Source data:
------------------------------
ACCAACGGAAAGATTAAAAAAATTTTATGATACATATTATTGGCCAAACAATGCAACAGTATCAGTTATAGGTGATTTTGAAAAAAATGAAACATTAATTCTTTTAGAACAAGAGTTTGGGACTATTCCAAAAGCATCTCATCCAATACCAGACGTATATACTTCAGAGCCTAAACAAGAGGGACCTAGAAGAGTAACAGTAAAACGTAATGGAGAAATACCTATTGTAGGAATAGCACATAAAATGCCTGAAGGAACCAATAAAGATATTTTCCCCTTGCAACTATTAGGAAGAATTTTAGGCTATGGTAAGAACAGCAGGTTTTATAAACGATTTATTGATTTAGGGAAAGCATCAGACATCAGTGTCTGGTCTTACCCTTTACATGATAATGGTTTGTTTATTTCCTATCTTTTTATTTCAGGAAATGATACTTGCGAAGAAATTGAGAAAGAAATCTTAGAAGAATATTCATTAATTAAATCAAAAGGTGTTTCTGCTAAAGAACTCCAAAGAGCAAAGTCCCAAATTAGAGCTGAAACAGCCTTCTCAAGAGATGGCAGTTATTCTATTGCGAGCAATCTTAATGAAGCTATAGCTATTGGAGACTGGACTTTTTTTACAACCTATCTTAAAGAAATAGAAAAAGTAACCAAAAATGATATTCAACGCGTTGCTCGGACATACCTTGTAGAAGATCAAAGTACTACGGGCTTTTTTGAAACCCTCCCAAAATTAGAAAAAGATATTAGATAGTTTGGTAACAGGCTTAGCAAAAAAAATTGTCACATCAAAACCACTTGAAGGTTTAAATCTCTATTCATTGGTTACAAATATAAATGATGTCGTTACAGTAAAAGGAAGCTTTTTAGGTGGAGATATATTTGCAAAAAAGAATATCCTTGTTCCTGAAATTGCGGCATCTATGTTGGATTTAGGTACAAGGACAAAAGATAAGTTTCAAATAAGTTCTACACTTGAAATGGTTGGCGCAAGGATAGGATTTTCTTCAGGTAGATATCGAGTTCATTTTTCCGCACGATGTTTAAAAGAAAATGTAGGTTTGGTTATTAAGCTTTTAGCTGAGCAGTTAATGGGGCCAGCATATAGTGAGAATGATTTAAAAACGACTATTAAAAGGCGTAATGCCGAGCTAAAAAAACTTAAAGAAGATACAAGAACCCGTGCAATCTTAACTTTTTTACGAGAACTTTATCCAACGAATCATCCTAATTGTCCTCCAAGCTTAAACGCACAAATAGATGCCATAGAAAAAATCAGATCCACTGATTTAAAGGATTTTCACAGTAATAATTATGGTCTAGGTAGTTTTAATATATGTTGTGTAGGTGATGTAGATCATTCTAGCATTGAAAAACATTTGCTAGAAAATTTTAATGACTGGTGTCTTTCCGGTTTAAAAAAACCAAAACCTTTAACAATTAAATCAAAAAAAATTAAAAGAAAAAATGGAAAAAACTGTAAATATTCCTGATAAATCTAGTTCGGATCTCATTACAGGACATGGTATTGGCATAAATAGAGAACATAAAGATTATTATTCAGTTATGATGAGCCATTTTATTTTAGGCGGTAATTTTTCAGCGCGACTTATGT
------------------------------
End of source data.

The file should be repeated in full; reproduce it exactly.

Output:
ACCAACGGAAAGATTAAAAAAATTTTATGATACATATTATTGGCCAAACAATGCAACAGTATCAGTTATAGGTGATTTTGAAAAAAATGAAACATTAATTCTTTTAGAACAAGAGTTTGGGACTATTCCAAAAGCATCTCATCCAATACCAGACGTATATACTTCAGAGCCTAAACAAGAGGGACCTAGAAGAGTAACAGTAAAACGTAATGGAGAAATACCTATTGTAGGAATAGCACATAAAATGCCTGAAGGAACCAATAAAGATATTTTCCCCTTGCAACTATTAGGAAGAATTTTAGGCTATGGTAAGAACAGCAGGTTTTATAAACGATTTATTGATTTAGGGAAAGCATCAGACATCAGTGTCTGGTCTTACCCTTTACATGATAATGGTTTGTTTATTTCCTATCTTTTTATTTCAGGAAATGATACTTGCGAAGAAATTGAGAAAGAAATCTTAGAAGAATATTCATTAATTAAATCAAAAGGTGTTTCTGCTAAAGAACTCCAAAGAGCAAAGTCCCAAATTAGAGCTGAAACAGCCTTCTCAAGAGATGGCAGTTATTCTATTGCGAGCAATCTTAATGAAGCTATAGCTATTGGAGACTGGACTTTTTTTACAACCTATCTTAAAGAAATAGAAAAAGTAACCAAAAATGATATTCAACGCGTTGCTCGGACATACCTTGTAGAAGATCAAAGTACTACGGGCTTTTTTGAAACCCTCCCAAAATTAGAAAAAGATATTAGATAGTTTGGTAACAGGCTTAGCAAAAAAAATTGTCACATCAAAACCACTTGAAGGTTTAAATCTCTATTCATTGGTTACAAATATAAATGATGTCGTTACAGTAAAAGGAAGCTTTTTAGGTGGAGATATATTTGCAAAAAAGAATATCCTTGTTCCTGAAATTGCGGCATCTATGTTGGATTTAGGTACAAGGACAAAAGATAAGTTTCAAATAAGTTCTACACTTGAAATGGTTGGCGCAAGGATAGGATTTTCTTCAGGTAGATATCGAGTTCATTTTTCCGCACGATGTTTAAAAGAAAATGTAGGTTTGGTTATTAAGCTTTTAGCTGAGCAGTTAATGGGGCCAGCATATAGTGAGAATGATTTAAAAACGACTATTAAAAGGCGTAATGCCGAGCTAAAAAAACTTAAAGAAGATACAAGAACCCGTGCAATCTTAACTTTTTTACGAGAACTTTATCCAACGAATCATCCTAATTGTCCTCCAAGCTTAAACGCACAAATAGATGCCATAGAAAAAATCAGATCCACTGATTTAAAGGATTTTCACAGTAATAATTATGGTCTAGGTAGTTTTAATATATGTTGTGTAGGTGATGTAGATCATTCTAGCATTGAAAAACATTTGCTAGAAAATTTTAATGACTGGTGTCTTTCCGGTTTAAAAAAACCAAAACCTTTAACAATTAAATCAAAAAAAATTAAAAGAAAAAATGGAAAAAACTGTAAATATTCCTGATAAATCTAGTTCGGATCTCATTACAGGACATGGTATTGGCATAAATAGAGAACATAAAGATTATTATTCAGTTATGATGAGCCATTTTATTTTAGGCGGTAATTTTTCAGCGCGACTTATGT